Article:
Source code for airflow.providers.salesforce.hooks.salesforce

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"""
This module contains a Salesforce Hook which allows you to connect to your Salesforce instance,
retrieve data from it, and write that data to a file for other uses.

.. note:: this hook also relies on the simple_salesforce package:
      https://github.com/simple-salesforce/simple-salesforce
"""
import logging
import sys
import time
from typing import Any, Dict, Iterable, List, Optional

if sys.version_info >= (3, 8):
    from functools import cached_property
else:
    from cached_property import cached_property

import pandas as pd
from requests import Session
from simple_salesforce import Salesforce, api

from airflow.hooks.base import BaseHook

[docs]log = logging.getLogger(__name__)
[docs]class SalesforceHook(BaseHook): """ Creates new connection to Salesforce and allows you to pull data out of SFDC and save it to a file. You can then use that file with other Airflow operators to move the data into another data source. :param conn_id: The name of the connection that has the parameters needed to connect to Salesforce. The connection should be of type `Salesforce`. :param session_id: The access token for a given HTTP request session. :param session: A custom HTTP request session. This enables the use of requests Session features not otherwise exposed by `simple_salesforce`. .. note:: A connection to Salesforce can be created via several authentication options: * Password: Provide Username, Password, and Security Token * Direct Session: Provide a `session_id` and either Instance or Instance URL * OAuth 2.0 JWT: Provide a Consumer Key and either a Private Key or Private Key File Path * IP Filtering: Provide Username, Password, and an Organization ID If in sandbox, enter a Domain value of 'test'. """
[docs] conn_name_attr = "salesforce_conn_id"
[docs] default_conn_name = "salesforce_default"
[docs] conn_type = "salesforce"
[docs] hook_name = "Salesforce"
def __init__( self, salesforce_conn_id: str = default_conn_name, session_id: Optional[str] = None, session: Optional[Session] = None, ) -> None: super().__init__() self.conn_id = salesforce_conn_id self.session_id = session_id self.session = session @staticmethod
[docs] def get_connection_form_widgets() -> Dict[str, Any]: """Returns connection widgets to add to connection form""" from flask_appbuilder.fieldwidgets import BS3PasswordFieldWidget, BS3TextFieldWidget from flask_babel import lazy_gettext from wtforms import PasswordField, StringField return { "extra__salesforce__security_token": PasswordField( lazy_gettext("Security Token"), widget=BS3PasswordFieldWidget() ), "extra__salesforce__domain": StringField(lazy_gettext("Domain"), widget=BS3TextFieldWidget()), "extra__salesforce__consumer_key": StringField( lazy_gettext("Consumer Key"), widget=BS3TextFieldWidget() ), "extra__salesforce__private_key_file_path": PasswordField( lazy_gettext("Private Key File Path"), widget=BS3PasswordFieldWidget() ), "extra__salesforce__private_key": PasswordField( lazy_gettext("Private Key"), widget=BS3PasswordFieldWidget() ), "extra__salesforce__organization_id": StringField( lazy_gettext("Organization ID"), widget=BS3TextFieldWidget() ), "extra__salesforce__instance": StringField(lazy_gettext("Instance"), widget=BS3TextFieldWidget()), "extra__salesforce__instance_url": StringField( lazy_gettext("Instance URL"), widget=BS3TextFieldWidget() ), "extra__salesforce__proxies": StringField(lazy_gettext("Proxies"), widget=BS3TextFieldWidget()), "extra__salesforce__version": StringField( lazy_gettext("API Version"), widget=BS3TextFieldWidget() ), "extra__salesforce__client_id": StringField( lazy_gettext("Client ID"), widget=BS3TextFieldWidget()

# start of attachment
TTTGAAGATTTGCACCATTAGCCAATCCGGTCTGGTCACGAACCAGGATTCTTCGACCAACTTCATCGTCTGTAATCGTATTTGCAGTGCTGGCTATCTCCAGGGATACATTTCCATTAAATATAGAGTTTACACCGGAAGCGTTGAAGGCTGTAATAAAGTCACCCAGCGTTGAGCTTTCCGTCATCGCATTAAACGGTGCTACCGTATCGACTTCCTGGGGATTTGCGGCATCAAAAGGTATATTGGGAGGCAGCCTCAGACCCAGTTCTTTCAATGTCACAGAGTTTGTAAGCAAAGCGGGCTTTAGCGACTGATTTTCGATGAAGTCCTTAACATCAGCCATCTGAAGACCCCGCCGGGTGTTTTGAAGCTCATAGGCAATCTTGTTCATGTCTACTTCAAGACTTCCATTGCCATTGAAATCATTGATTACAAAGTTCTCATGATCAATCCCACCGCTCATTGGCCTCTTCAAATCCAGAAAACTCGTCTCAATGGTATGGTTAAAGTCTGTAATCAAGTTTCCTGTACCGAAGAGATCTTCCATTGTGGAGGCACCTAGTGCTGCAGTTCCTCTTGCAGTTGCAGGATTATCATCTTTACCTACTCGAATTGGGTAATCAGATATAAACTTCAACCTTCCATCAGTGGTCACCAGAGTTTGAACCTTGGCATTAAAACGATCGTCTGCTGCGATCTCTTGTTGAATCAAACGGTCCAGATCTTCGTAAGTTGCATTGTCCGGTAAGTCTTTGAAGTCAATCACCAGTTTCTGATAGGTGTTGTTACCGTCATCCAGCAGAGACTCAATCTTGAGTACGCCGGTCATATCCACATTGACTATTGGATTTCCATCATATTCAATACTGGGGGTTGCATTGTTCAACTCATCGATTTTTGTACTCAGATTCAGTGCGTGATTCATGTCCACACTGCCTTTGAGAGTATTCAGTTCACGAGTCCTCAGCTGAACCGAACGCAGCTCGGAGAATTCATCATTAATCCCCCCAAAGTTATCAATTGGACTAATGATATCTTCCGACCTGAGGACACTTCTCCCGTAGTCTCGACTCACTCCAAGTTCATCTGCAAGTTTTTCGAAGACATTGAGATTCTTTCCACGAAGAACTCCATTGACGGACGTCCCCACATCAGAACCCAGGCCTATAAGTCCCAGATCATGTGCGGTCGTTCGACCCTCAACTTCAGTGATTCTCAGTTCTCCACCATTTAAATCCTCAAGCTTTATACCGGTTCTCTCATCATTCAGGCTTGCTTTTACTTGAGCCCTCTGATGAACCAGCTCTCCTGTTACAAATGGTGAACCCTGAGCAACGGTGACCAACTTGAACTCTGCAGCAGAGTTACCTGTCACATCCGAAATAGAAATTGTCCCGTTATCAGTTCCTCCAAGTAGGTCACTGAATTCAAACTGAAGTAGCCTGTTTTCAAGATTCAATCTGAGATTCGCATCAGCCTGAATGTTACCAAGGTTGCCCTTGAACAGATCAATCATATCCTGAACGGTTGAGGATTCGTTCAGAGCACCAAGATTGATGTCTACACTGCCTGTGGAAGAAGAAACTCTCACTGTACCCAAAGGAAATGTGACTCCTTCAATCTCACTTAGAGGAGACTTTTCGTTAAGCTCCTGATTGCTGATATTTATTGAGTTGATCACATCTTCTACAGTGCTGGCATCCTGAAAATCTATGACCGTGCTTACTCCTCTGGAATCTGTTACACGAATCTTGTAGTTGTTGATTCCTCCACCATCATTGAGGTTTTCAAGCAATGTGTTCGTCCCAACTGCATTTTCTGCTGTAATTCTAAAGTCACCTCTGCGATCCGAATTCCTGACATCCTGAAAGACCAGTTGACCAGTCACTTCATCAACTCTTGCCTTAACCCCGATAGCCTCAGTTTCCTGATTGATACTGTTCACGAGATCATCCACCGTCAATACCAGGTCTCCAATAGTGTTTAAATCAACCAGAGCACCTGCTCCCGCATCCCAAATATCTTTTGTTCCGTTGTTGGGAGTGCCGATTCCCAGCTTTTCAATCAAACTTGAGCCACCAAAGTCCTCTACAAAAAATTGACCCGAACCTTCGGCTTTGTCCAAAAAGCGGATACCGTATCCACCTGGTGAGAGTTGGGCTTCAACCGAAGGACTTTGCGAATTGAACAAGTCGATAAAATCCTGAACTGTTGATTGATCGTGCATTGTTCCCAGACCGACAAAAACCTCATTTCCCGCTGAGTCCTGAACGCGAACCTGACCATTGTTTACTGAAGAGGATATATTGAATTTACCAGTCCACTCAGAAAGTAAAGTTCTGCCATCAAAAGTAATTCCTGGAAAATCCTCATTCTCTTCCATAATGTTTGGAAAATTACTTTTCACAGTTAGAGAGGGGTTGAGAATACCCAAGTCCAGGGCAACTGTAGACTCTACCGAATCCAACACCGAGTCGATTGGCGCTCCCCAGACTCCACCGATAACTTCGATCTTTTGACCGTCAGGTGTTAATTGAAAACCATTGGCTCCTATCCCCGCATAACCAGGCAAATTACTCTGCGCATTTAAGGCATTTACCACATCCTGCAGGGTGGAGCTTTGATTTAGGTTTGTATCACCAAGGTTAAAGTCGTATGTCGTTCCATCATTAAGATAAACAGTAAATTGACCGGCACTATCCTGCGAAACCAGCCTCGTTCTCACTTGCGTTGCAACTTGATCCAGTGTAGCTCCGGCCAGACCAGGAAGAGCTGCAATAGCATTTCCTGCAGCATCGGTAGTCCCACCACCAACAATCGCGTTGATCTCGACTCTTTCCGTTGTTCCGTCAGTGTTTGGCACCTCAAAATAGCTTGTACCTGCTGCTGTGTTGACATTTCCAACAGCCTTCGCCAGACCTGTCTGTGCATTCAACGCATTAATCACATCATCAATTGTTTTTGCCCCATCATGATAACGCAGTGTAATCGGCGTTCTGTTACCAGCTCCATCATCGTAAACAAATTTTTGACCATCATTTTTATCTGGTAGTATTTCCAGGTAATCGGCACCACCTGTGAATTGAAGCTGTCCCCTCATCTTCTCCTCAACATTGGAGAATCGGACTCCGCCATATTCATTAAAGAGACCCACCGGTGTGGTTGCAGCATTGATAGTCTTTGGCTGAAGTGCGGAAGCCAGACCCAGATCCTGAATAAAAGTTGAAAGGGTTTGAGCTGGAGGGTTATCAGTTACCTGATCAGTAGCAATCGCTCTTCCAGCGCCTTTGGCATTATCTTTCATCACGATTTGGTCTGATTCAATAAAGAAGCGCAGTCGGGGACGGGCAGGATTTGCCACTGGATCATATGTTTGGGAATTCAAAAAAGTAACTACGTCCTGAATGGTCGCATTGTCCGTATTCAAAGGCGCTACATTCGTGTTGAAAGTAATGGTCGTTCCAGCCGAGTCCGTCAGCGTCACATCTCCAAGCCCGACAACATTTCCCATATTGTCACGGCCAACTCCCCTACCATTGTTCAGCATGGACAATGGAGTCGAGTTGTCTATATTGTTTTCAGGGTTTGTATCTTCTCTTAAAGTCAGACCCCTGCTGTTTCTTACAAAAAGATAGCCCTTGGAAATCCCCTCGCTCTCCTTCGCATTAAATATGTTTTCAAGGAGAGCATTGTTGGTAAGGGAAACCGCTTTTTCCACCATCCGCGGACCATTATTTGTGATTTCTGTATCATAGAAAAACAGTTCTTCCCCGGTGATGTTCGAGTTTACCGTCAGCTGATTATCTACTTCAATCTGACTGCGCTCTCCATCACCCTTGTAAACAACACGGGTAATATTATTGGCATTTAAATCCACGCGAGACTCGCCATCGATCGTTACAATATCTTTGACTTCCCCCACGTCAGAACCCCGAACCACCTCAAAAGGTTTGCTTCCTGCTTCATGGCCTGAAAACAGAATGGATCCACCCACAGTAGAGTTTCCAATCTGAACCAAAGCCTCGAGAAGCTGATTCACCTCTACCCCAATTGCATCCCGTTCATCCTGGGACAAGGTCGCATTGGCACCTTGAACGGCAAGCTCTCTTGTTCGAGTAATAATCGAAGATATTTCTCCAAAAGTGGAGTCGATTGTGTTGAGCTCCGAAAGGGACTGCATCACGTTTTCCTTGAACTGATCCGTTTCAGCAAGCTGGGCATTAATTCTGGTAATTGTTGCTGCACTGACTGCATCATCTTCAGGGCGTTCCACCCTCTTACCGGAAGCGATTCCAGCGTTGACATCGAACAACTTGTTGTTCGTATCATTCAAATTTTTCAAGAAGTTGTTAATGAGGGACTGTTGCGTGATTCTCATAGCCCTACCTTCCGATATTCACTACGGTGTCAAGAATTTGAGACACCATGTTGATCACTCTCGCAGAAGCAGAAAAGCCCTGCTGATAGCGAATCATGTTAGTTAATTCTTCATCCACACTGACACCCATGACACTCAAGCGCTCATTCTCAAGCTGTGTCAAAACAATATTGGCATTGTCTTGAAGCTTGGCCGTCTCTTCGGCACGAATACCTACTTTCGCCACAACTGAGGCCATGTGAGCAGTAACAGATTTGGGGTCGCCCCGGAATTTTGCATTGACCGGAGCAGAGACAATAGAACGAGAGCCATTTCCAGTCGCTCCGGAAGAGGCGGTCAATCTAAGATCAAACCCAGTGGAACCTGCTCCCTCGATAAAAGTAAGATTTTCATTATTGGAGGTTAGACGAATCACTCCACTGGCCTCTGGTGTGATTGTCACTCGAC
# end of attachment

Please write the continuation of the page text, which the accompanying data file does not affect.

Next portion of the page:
), } @staticmethod
[docs] def get_ui_field_behaviour() -> Dict[str, Any]: """Returns custom field behaviour""" return { "hidden_fields": ["schema", "port", "extra", "host"], "relabeling": { "login": "Username",
}, } @cached_property
[docs] def conn(self) -> api.Salesforce: """Returns a Salesforce instance. (cached)""" connection = self.get_connection(self.conn_id) extras = connection.extra_dejson # all extras below (besides the version one) are explicitly defaulted to None # because simple-salesforce has a built-in authentication-choosing method that # relies on which arguments are None and without "or None" setting this connection # in the UI will result in the blank extras being empty strings instead of None, # which would break the connection if "get" was used on its own. conn = Salesforce( username=connection.login, password=connection.password, security_token=extras.get('extra__salesforce__security_token') or None, domain=extras.get('extra__salesforce__domain') or None, session_id=self.session_id, instance=extras.get('extra__salesforce__instance') or None, instance_url=extras.get('extra__salesforce__instance_url') or None, organizationId=extras.get('extra__salesforce__organization_id') or None, version=extras.get('extra__salesforce__version') or api.DEFAULT_API_VERSION, proxies=extras.get('extra__salesforce__proxies') or None, session=self.session, client_id=extras.get('extra__salesforce__client_id') or None, consumer_key=extras.get('extra__salesforce__consumer_key') or None, privatekey_file=extras.get('extra__salesforce__private_key_file_path') or None, privatekey=extras.get('extra__salesforce__private_key') or None, ) return conn